suppose as usual, and we dressed for the day, I you’re Mrs. Neville's servant. Please in the black merino and blanket-shawl; to walk in ;' and I was ushered below packed up my comb and brush, and cap into the housekeeper's room, and retour de tête with white ribbons, and ceived by Mrs. Hayne very kindly. I frill, in the basket, and went off for a asked after “missus,' who was pretty coach up to Camden Town. Well, well, she said, and in her turn asked mistress was settled in it, and we de- question after question as fast as possired the man to drive slowly and stop sible : Had I had my tea ? Did I like at Manchester Square, which was no oysters ? being the first; and followed sooner done than I dropped the dark up by settling of cups and saucers wig and Marion's cap, resumed my own and plate of oysters, to which we sat costume, with Mimosa's veil, and was down tête-à-tête ; she telling stories of quite ready when the coach stopped. Master Charles, and Miss Margaret, I got out cleverly without the driver and Miss Mary, and lamenting over my seeing my face, and crossed the square, poor mistress being so weak and ill ; leaving dear Mimosa to go on to 6 Bul- then putting all my ingenuity to the strode Street to her aunt's. Turning test with her cross-examination about into Duke Street on the left-hand side, Guernsey and people I didn't know ; I saw a sixpenny hairdresser,' and about the ways of master's house, went in, desiring to have my hair cut; prices of meat, etc., etc. There she for I found it now impossible to part sat at one side of the little round table, my hair after its being so long mixed, a tall and portly dame, in full-trimmed and as it fell, a cutting could do no cap and dark gown, pouring out the tea harm. This gave me an opportunity of and offering oysters, with a gracious arranging myself quite à la ‘L. L.,' condescension of the dignity of favorite and the excitement giving me quite an attendant and superintending houseunusual color, I was not afraid of see-keeper, to me, the simple maiden of a ing dear L. M. C. [Louisa MacCul- sick mistress, with a close-drawn cap loch)."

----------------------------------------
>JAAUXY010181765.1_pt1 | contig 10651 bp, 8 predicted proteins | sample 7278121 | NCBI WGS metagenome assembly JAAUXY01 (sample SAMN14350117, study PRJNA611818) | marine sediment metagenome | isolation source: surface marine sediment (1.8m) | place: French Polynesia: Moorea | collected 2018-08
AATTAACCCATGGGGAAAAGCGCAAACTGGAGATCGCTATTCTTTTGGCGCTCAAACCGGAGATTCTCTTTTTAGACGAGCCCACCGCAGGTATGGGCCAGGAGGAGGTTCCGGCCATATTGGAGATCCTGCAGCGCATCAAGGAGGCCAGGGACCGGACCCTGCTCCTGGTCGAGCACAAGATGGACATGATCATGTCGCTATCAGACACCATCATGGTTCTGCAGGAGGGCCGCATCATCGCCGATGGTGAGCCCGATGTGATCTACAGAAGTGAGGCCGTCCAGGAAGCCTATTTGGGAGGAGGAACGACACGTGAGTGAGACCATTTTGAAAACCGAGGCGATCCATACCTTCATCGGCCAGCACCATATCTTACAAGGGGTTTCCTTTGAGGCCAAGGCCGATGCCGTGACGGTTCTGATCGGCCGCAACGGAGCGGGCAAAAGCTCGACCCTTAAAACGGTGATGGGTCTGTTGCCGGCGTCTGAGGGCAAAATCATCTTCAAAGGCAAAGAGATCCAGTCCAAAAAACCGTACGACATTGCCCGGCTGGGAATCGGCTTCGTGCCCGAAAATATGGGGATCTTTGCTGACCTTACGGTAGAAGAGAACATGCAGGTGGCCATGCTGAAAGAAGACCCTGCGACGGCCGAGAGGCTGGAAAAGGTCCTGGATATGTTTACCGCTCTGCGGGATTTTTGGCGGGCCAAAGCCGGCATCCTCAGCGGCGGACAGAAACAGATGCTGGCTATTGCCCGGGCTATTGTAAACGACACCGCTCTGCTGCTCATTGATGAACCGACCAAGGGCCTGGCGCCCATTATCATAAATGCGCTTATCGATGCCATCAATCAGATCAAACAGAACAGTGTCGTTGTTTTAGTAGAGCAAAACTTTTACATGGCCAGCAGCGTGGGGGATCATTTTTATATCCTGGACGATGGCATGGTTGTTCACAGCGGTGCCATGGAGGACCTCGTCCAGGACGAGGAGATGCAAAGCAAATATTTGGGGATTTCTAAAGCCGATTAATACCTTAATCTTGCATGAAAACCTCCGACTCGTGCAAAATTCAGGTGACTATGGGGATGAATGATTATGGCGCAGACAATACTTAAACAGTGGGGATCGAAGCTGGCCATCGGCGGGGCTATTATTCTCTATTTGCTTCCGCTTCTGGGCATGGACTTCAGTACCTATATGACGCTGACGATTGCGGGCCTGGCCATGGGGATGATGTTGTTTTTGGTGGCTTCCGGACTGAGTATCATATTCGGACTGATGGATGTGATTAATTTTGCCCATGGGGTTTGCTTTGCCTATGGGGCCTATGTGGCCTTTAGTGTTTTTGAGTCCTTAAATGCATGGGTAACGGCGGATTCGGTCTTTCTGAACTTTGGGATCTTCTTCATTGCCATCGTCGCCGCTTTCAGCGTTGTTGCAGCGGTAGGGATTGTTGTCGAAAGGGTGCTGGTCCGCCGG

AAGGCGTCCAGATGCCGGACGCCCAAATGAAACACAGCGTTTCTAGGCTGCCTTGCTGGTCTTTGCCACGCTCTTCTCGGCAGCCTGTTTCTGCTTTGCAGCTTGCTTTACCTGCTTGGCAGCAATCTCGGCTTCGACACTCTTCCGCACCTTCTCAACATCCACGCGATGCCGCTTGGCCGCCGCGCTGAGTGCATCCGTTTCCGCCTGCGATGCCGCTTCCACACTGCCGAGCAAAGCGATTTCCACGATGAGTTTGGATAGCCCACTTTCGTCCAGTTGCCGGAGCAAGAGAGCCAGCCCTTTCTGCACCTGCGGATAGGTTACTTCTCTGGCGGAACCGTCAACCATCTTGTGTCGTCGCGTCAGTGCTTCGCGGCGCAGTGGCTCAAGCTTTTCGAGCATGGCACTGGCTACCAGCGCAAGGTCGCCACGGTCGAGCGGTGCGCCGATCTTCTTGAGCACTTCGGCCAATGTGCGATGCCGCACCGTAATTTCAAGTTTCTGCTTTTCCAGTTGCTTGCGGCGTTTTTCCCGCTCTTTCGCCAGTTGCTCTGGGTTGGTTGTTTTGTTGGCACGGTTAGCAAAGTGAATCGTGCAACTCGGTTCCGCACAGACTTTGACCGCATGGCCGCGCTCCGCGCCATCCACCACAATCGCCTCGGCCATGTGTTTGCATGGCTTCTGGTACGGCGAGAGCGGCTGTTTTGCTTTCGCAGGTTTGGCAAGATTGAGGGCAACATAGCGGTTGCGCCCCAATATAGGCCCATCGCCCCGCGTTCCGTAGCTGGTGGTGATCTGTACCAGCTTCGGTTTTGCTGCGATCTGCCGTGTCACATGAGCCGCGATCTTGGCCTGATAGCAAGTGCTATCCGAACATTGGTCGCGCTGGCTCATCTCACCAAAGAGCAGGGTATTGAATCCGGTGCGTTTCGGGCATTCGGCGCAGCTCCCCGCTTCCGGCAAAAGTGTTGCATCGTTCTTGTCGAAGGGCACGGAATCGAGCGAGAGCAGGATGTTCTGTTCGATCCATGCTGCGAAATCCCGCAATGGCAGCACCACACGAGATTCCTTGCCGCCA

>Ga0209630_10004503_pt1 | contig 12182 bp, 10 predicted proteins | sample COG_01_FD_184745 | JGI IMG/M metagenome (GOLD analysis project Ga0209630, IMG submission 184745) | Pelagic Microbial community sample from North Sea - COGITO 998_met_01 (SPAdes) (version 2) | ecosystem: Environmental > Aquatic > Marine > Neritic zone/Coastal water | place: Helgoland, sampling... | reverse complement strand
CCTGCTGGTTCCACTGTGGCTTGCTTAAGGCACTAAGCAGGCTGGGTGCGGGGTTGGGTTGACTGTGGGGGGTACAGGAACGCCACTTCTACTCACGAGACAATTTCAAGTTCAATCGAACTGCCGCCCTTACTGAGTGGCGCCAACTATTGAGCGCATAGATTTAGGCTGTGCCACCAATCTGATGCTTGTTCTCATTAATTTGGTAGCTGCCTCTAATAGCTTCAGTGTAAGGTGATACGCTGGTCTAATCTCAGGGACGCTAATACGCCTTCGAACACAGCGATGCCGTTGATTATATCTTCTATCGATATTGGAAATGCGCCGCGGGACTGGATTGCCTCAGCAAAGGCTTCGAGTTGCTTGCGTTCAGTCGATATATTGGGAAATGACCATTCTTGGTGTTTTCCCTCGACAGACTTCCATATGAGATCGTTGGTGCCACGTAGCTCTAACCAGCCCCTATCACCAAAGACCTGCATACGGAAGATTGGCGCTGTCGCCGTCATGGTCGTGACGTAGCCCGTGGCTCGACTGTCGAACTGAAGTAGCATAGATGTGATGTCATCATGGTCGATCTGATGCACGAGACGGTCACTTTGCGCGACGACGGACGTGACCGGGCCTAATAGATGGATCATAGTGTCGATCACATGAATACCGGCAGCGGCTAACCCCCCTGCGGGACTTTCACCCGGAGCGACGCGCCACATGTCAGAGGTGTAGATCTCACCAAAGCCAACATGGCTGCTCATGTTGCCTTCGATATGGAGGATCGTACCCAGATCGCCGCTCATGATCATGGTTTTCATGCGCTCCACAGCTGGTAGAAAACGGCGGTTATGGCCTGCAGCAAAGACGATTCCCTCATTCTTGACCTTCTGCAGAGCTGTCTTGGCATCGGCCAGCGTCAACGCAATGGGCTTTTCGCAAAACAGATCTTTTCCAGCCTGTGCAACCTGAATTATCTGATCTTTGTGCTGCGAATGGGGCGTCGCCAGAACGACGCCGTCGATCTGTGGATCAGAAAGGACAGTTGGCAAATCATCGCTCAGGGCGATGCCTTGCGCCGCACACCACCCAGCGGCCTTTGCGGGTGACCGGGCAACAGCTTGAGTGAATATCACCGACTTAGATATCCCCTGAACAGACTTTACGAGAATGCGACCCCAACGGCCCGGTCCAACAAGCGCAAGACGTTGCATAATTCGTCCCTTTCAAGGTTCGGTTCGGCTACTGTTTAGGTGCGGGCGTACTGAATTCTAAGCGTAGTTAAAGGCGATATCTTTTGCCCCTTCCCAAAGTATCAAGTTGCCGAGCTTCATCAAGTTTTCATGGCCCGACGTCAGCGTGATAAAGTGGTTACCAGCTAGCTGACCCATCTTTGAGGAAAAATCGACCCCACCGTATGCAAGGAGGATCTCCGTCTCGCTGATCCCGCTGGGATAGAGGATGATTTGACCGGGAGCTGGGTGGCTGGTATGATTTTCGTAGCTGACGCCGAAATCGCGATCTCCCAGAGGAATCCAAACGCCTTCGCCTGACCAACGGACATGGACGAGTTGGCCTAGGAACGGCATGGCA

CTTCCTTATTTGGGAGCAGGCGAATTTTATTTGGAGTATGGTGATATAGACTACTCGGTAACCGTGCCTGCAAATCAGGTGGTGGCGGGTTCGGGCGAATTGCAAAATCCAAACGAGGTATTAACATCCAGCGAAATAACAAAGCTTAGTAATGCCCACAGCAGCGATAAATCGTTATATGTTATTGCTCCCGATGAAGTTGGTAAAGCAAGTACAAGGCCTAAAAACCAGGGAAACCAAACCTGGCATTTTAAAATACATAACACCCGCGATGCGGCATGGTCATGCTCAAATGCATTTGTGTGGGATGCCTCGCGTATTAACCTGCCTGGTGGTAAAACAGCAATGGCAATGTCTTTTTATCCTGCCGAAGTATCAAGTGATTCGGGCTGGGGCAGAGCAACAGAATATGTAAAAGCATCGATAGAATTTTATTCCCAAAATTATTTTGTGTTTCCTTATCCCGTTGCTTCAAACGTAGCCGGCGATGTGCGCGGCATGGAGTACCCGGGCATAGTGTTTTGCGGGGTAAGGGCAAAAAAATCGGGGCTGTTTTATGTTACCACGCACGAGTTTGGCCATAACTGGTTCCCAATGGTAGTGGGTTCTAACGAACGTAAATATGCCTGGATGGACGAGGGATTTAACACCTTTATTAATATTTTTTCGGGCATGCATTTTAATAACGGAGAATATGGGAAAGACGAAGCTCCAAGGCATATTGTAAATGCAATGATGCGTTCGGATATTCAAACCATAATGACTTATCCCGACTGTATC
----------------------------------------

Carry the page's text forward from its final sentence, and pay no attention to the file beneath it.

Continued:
of Puritan shape, and black merino She then procceded to Kensington, dress, black shawl, and little holiday and the afternoon was spent with her silk apron, answering with quiet voice friend very bappily until